[Diary, cash and radios. Photo: David Kramer 3/4/21]
Last month, I received a call from the Nielsen Radio Survey saying I was one one of the very few selected in our area to participate. After clearing some preliminary questions — no one in my family is employed by a radio station — I happily agreed. As a frequent radio consumer, I was an ideal candidate.
A packet arrived, including four crispy one dollar bills as a courtesy. When perusing the diary, I realized I was a relatively unique subject. The “PLACE” section listed “Other Place.” Actually, much of my listening is unusual and other. I often take my battery powered, hand-held Sony Portable AM/FM Radio on walks on the trails in Brighton or when bicycling on the canal path.
Actually, the SONY has appeared prominently in several Talker articles.
The last time I was a Nielsen respondent — about twenty five years ago — I was not an ideal candidate. When a graduate student at the University of Rhode Island and living in a beach house on Narragansett Bay, I participated in the Nielsen TV Survey for which I was also bribed with a small cash emolument.
At that time, I only had a small black and white tv, rarely used. Mostly, I watched tv at the Twin Willows restaurant and sports bar. The Willows was literally a short walk from my backyard; all you had to do was cut through a gate and up a short slope. Life was good.
At the Willows, I watched Princeton beat UCLA in the 1996 NCAA Tournament and in 1996 Roger Clemens strike out 20 batters (listening to the first six innings on the radio then through the backyard gate to see the last three innings on NESN). As a Bills fan, I painfully watched the Music City Miracle on the crappy black and white tv in the beach house.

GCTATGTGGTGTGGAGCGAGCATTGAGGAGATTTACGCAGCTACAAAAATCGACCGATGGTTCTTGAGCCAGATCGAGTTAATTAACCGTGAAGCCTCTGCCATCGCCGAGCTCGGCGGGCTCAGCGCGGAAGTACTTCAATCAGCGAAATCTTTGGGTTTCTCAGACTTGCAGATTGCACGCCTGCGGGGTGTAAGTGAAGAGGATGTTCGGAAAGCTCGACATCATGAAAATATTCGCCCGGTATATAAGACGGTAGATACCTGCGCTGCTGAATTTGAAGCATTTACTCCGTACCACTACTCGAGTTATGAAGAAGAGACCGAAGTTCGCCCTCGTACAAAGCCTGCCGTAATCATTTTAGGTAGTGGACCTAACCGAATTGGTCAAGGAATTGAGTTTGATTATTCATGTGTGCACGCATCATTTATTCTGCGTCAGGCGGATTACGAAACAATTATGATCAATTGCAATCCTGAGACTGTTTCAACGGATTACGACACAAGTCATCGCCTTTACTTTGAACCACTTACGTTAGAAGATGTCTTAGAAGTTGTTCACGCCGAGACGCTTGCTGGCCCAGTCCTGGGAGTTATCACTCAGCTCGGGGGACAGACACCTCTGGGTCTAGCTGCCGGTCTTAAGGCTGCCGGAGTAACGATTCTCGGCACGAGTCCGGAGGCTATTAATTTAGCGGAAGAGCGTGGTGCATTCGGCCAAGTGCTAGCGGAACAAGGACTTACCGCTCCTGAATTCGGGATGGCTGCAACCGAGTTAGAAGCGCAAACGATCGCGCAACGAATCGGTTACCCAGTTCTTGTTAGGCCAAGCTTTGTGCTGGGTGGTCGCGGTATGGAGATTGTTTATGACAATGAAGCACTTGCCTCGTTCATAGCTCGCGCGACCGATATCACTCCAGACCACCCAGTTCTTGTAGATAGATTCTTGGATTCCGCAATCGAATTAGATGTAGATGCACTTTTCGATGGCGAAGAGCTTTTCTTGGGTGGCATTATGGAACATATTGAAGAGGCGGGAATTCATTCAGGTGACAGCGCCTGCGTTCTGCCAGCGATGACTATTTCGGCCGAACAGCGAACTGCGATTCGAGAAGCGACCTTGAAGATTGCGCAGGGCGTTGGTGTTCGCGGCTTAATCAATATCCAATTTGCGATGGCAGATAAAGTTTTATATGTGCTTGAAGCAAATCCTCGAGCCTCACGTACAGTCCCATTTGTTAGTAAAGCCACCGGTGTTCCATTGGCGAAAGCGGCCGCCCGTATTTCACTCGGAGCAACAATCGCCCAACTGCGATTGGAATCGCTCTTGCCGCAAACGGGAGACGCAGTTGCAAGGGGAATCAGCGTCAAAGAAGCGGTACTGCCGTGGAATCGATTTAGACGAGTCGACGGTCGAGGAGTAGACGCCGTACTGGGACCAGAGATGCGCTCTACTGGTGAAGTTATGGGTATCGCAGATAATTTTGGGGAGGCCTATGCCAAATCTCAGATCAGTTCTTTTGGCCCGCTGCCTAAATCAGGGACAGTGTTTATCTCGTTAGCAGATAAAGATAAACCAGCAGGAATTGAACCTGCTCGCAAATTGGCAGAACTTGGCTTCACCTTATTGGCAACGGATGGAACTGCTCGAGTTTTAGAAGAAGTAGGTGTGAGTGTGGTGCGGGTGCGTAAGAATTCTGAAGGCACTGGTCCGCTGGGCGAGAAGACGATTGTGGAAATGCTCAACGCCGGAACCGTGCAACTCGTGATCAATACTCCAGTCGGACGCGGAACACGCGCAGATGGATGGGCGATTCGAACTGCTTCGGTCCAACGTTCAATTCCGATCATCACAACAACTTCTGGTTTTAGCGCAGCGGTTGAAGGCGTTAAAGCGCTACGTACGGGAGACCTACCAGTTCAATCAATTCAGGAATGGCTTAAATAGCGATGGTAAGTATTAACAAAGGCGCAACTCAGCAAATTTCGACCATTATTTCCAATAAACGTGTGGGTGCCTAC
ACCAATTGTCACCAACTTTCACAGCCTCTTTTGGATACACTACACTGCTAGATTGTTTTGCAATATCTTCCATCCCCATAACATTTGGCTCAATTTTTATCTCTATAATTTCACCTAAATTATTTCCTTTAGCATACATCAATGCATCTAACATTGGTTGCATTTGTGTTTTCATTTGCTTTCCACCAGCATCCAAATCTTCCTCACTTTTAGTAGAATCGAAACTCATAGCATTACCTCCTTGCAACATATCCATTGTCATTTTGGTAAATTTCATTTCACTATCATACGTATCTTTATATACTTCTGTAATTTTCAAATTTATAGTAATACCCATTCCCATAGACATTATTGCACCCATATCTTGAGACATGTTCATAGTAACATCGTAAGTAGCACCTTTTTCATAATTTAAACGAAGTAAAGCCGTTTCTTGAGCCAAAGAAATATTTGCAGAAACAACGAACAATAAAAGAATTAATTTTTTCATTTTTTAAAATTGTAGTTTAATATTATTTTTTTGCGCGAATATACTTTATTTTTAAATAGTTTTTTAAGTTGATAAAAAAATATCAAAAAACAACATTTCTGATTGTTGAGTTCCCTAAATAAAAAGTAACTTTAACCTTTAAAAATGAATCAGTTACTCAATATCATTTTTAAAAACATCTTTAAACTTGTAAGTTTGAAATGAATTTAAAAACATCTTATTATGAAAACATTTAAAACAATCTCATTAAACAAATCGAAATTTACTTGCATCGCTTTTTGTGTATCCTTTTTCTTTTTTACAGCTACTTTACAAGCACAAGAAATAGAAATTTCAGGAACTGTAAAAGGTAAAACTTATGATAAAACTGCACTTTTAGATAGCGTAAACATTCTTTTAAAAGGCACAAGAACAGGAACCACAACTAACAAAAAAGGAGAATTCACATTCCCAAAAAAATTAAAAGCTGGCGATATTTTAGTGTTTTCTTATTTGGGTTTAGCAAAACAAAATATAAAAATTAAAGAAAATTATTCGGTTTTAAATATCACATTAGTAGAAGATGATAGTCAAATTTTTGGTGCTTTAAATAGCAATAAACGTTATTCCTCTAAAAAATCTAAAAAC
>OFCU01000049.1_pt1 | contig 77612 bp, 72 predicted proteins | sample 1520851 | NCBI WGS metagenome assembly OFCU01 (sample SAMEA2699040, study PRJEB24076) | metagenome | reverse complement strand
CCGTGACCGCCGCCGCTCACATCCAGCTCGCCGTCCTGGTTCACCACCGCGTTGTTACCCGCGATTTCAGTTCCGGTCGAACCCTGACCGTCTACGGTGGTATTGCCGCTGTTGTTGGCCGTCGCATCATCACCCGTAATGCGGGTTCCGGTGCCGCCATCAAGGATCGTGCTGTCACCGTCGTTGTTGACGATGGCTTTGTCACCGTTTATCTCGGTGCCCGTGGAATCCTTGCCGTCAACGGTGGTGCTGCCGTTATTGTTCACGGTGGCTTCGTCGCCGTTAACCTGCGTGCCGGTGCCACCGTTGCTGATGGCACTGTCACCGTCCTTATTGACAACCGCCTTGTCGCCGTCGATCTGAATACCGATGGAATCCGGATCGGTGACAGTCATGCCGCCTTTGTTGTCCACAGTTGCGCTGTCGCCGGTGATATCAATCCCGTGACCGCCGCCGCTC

At the end of my Nielsen week, I realized I had only watched a few episodes of Friends. I was loathe to promote that block buster show that didn’t need my help.
So, I made a potentially ethically-dubious decision. Instead of just listing Friends, I read over that week’s tv guide looking for shows I didn’t watch but felt I should support: boring PBS insect documentaries, grainy late night cable access community programs and soporific Italian operas, etc. Hence, I larded up my diary with socially redeemable shows I didn’t actually see. Whether I was acting in good or bad faith is debatable.
25 years later, I was honest.
First, as for that SONY. While most of the articles are sports related, most recently Mr. Sony took a political turn in Listening to the inauguration at the same spot, four years later: From “American Carnage” to “The Hill We Climb” when he appeared at Cobb’s Hill.
On January 20th, 2017, I walked to the Washington Grove trails behind Cobb’s Hill where I listened to Trump’s inaugural address at the Water Towers on my SONY hand held radio. I remember thinking the speech was dark but well crafted, perhaps authored by Steve Bannon. Trump’s use of the phrase “American carnage” sounded very much like a Bannonism. In a Bushism, former President George W. Bush supposedly remarked of the speech: “That was some weird shit.”
On Wednesday, January 20th, 2021, I went back to the same spot with my SONY hand held radio where I heard Youth poet laureate Amanda Gorman’s inaugural poem: “The Hill We Climb.”
Mr. Sony made his presence felt in Peter Fornieri weaves his award winning tailgate magic on Bonnie Brae in Brighton:
And also in another football piece, The Grey Cup is a tough sell, on the Canadian Football League:
Unfortunately, I had to leave early. On the short walk home, I listened to the game on my hand held radio. As the Ravens drove and looked to tie the game, I saw people watching tv’s in living rooms, looking nervous. Then, in a franchise alerting instant, I heard John Murphy’s exultant call of Johnson’s interception. An excited roar emanated from the tailgate that may have shaken New Era Field. I considered going back, but felt with the crew in spirit. Besides, Buffalo was destined to win this game.